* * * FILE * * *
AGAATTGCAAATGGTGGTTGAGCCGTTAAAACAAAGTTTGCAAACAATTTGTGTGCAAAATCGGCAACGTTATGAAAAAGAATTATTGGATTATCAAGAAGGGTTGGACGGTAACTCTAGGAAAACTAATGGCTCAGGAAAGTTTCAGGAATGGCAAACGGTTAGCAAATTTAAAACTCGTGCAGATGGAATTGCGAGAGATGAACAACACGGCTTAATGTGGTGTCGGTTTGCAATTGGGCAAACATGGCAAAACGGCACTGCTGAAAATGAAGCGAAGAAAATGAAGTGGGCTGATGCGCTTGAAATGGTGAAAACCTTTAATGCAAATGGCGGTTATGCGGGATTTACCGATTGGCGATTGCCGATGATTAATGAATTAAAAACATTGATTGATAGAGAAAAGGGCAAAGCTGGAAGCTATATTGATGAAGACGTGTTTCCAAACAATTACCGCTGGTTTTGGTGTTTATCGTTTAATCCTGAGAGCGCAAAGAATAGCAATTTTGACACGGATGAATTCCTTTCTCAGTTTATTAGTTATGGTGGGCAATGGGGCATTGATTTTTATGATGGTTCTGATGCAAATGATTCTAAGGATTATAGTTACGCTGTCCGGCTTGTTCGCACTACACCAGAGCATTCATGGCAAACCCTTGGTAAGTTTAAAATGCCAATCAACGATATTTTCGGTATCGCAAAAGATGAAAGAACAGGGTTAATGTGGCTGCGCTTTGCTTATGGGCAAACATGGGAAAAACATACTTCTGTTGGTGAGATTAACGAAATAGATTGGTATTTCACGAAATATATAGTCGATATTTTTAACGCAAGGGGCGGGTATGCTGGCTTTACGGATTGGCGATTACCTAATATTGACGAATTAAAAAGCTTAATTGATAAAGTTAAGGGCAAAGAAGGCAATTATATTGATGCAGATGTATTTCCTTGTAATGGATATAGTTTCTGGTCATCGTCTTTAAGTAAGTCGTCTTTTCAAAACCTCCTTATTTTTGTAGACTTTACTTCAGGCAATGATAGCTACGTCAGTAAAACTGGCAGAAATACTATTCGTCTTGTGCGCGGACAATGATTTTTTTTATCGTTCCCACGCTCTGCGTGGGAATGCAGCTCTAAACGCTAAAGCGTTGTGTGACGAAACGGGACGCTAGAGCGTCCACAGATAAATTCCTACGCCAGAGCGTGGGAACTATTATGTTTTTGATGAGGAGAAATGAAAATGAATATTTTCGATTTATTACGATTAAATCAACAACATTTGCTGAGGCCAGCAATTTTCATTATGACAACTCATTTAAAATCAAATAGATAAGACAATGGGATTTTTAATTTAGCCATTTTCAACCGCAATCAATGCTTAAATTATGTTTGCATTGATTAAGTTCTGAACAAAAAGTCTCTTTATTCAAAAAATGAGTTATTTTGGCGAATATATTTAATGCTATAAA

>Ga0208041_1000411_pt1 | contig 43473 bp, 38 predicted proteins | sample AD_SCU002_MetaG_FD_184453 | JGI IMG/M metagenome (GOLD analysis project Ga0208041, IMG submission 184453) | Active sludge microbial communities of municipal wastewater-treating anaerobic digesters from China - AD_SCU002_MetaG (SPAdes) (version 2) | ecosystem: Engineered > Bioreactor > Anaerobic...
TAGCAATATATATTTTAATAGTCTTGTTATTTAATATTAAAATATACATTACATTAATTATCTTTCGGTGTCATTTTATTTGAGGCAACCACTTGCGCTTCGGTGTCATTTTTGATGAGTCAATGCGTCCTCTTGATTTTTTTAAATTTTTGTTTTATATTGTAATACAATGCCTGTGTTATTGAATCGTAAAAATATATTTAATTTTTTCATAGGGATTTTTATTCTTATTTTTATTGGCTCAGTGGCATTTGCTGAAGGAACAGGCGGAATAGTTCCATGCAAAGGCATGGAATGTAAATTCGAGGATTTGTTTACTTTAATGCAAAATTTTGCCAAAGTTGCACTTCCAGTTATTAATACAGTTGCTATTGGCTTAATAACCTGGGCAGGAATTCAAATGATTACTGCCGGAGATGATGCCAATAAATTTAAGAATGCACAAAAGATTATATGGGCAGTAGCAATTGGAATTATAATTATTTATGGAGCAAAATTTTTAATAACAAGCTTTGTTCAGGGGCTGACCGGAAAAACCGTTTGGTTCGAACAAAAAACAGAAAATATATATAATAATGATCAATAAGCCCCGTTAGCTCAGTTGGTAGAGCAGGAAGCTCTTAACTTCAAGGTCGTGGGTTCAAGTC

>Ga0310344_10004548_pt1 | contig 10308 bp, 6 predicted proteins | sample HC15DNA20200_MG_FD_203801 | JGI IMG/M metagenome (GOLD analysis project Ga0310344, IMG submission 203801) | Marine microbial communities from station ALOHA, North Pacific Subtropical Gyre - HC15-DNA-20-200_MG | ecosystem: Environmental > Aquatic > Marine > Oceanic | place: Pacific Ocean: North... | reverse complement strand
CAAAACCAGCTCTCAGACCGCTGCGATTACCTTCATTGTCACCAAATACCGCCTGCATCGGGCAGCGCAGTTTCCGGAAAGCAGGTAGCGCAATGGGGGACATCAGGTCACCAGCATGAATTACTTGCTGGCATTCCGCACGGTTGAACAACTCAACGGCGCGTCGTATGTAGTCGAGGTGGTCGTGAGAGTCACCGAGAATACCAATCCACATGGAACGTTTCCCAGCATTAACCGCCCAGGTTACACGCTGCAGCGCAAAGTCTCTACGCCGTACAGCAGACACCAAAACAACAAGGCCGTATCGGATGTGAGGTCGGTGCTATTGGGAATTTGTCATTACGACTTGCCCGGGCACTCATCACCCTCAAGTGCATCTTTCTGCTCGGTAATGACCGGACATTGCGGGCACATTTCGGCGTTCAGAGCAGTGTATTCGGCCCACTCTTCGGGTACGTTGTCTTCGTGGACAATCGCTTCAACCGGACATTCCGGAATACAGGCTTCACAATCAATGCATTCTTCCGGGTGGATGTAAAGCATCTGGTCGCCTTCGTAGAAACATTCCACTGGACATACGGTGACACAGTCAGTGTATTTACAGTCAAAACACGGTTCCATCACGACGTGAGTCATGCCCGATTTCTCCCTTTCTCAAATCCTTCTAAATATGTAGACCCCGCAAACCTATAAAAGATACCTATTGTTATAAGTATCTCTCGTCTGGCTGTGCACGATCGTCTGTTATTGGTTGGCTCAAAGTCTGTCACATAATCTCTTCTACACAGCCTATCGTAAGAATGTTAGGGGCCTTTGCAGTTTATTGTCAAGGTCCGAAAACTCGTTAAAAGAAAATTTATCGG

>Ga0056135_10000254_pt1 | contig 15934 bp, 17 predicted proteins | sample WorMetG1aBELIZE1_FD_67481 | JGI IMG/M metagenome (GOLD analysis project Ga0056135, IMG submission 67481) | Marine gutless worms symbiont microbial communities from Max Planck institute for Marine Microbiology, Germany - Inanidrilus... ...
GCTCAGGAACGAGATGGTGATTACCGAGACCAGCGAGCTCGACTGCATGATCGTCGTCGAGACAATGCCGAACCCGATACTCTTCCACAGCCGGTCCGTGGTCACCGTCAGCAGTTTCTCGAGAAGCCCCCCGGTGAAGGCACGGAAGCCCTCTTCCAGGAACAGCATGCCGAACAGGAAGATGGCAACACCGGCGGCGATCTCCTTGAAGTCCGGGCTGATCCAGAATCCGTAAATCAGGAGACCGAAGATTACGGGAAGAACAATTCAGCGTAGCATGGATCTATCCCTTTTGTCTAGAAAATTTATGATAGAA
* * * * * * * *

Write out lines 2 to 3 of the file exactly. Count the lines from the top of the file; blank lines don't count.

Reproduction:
>Ga0208041_1000411_pt1 | contig 43473 bp, 38 predicted proteins | sample AD_SCU002_MetaG_FD_184453 | JGI IMG/M metagenome (GOLD analysis project Ga0208041, IMG submission 184453) | Active sludge microbial communities of municipal wastewater-treating anaerobic digesters from China - AD_SCU002_MetaG (SPAdes) (version 2) | ecosystem: Engineered > Bioreactor > Anaerobic...
TAGCAATATATATTTTAATAGTCTTGTTATTTAATATTAAAATATACATTACATTAATTATCTTTCGGTGTCATTTTATTTGAGGCAACCACTTGCGCTTCGGTGTCATTTTTGATGAGTCAATGCGTCCTCTTGATTTTTTTAAATTTTTGTTTTATATTGTAATACAATGCCTGTGTTATTGAATCGTAAAAATATATTTAATTTTTTCATAGGGATTTTTATTCTTATTTTTATTGGCTCAGTGGCATTTGCTGAAGGAACAGGCGGAATAGTTCCATGCAAAGGCATGGAATGTAAATTCGAGGATTTGTTTACTTTAATGCAAAATTTTGCCAAAGTTGCACTTCCAGTTATTAATACAGTTGCTATTGGCTTAATAACCTGGGCAGGAATTCAAATGATTACTGCCGGAGATGATGCCAATAAATTTAAGAATGCACAAAAGATTATATGGGCAGTAGCAATTGGAATTATAATTATTTATGGAGCAAAATTTTTAATAACAAGCTTTGTTCAGGGGCTGACCGGAAAAACCGTTTGGTTCGAACAAAAAACAGAAAATATATATAATAATGATCAATAAGCCCCGTTAGCTCAGTTGGTAGAGCAGGAAGCTCTTAACTTCAAGGTCGTGGGTTCAAGTC